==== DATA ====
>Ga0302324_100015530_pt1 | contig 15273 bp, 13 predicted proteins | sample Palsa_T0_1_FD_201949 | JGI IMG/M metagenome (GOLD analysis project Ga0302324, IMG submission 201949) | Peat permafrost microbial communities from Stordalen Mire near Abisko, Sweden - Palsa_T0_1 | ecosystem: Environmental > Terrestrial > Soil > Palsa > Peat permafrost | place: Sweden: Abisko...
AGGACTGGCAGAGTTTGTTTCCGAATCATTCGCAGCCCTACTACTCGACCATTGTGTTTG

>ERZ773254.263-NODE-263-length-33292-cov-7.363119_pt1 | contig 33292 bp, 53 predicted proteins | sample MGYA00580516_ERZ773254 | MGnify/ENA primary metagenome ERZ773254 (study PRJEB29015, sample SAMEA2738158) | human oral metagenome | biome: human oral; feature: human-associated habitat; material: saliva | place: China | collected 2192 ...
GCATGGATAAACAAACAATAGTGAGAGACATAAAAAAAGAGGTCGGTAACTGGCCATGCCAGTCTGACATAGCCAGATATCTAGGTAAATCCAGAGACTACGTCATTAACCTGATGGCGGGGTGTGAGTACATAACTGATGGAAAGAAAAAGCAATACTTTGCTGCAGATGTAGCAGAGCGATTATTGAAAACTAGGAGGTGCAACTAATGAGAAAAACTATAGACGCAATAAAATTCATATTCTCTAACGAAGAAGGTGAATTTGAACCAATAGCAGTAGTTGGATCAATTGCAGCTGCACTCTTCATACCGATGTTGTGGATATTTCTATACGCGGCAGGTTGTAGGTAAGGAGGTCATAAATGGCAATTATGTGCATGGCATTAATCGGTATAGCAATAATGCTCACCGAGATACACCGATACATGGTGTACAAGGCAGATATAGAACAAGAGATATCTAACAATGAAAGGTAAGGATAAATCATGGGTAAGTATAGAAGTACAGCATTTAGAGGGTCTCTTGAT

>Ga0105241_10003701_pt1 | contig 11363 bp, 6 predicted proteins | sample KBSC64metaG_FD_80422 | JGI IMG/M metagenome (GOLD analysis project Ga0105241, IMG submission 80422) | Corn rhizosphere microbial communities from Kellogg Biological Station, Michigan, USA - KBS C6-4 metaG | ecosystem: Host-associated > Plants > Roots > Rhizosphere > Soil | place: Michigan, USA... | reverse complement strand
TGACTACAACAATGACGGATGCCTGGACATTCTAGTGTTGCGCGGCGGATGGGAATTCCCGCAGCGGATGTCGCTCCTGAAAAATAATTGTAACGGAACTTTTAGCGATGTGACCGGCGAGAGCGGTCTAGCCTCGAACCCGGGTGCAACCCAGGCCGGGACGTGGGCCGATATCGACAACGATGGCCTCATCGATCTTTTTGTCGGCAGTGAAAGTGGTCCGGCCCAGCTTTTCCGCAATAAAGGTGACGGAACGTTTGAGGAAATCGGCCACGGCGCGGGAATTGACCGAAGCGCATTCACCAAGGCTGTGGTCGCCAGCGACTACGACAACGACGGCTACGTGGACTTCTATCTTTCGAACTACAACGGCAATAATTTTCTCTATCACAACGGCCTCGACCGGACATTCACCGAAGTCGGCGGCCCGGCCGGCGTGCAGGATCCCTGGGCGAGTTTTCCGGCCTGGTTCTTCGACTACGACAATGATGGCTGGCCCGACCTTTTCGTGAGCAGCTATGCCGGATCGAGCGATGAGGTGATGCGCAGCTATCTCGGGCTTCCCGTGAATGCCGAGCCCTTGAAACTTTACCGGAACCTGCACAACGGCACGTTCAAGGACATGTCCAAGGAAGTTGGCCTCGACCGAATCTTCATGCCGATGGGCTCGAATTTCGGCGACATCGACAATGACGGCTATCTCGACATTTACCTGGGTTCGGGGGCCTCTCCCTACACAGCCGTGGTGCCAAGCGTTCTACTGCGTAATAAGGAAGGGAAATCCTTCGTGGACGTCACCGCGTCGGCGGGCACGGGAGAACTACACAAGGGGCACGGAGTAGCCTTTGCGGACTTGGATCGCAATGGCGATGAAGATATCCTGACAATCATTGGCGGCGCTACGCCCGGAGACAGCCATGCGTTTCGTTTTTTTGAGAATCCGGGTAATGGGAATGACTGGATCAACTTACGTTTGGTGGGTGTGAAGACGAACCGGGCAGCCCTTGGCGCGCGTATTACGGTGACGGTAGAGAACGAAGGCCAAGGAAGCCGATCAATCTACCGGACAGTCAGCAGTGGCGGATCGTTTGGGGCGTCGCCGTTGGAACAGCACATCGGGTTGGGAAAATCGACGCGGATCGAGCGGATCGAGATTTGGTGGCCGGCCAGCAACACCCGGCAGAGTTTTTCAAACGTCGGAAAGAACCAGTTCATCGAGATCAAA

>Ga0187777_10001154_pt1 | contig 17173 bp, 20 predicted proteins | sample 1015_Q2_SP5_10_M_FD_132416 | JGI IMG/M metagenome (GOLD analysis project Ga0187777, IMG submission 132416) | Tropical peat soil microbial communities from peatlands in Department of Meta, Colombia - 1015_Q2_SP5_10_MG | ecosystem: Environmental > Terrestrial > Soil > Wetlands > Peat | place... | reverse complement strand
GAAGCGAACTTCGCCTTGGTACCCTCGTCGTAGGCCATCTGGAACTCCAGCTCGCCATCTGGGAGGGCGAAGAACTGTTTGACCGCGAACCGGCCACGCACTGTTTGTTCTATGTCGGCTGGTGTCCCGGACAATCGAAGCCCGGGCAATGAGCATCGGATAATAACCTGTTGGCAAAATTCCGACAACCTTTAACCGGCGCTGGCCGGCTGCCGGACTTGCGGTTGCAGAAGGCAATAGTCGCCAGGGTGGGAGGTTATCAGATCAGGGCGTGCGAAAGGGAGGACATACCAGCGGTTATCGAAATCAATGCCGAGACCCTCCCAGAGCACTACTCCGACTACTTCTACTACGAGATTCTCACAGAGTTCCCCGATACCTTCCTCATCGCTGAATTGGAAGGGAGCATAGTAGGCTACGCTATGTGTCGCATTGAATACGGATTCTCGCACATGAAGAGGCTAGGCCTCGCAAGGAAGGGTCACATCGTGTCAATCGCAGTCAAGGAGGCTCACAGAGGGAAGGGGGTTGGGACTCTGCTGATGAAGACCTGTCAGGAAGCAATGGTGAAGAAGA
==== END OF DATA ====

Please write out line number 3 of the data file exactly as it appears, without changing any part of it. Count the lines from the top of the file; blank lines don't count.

>ERZ773254.263-NODE-263-length-33292-cov-7.363119_pt1 | contig 33292 bp, 53 predicted proteins | sample MGYA00580516_ERZ773254 | MGnify/ENA primary metagenome ERZ773254 (study PRJEB29015, sample SAMEA2738158) | human oral metagenome | biome: human oral; feature: human-associated habitat; material: saliva | place: China | collected 2192 ...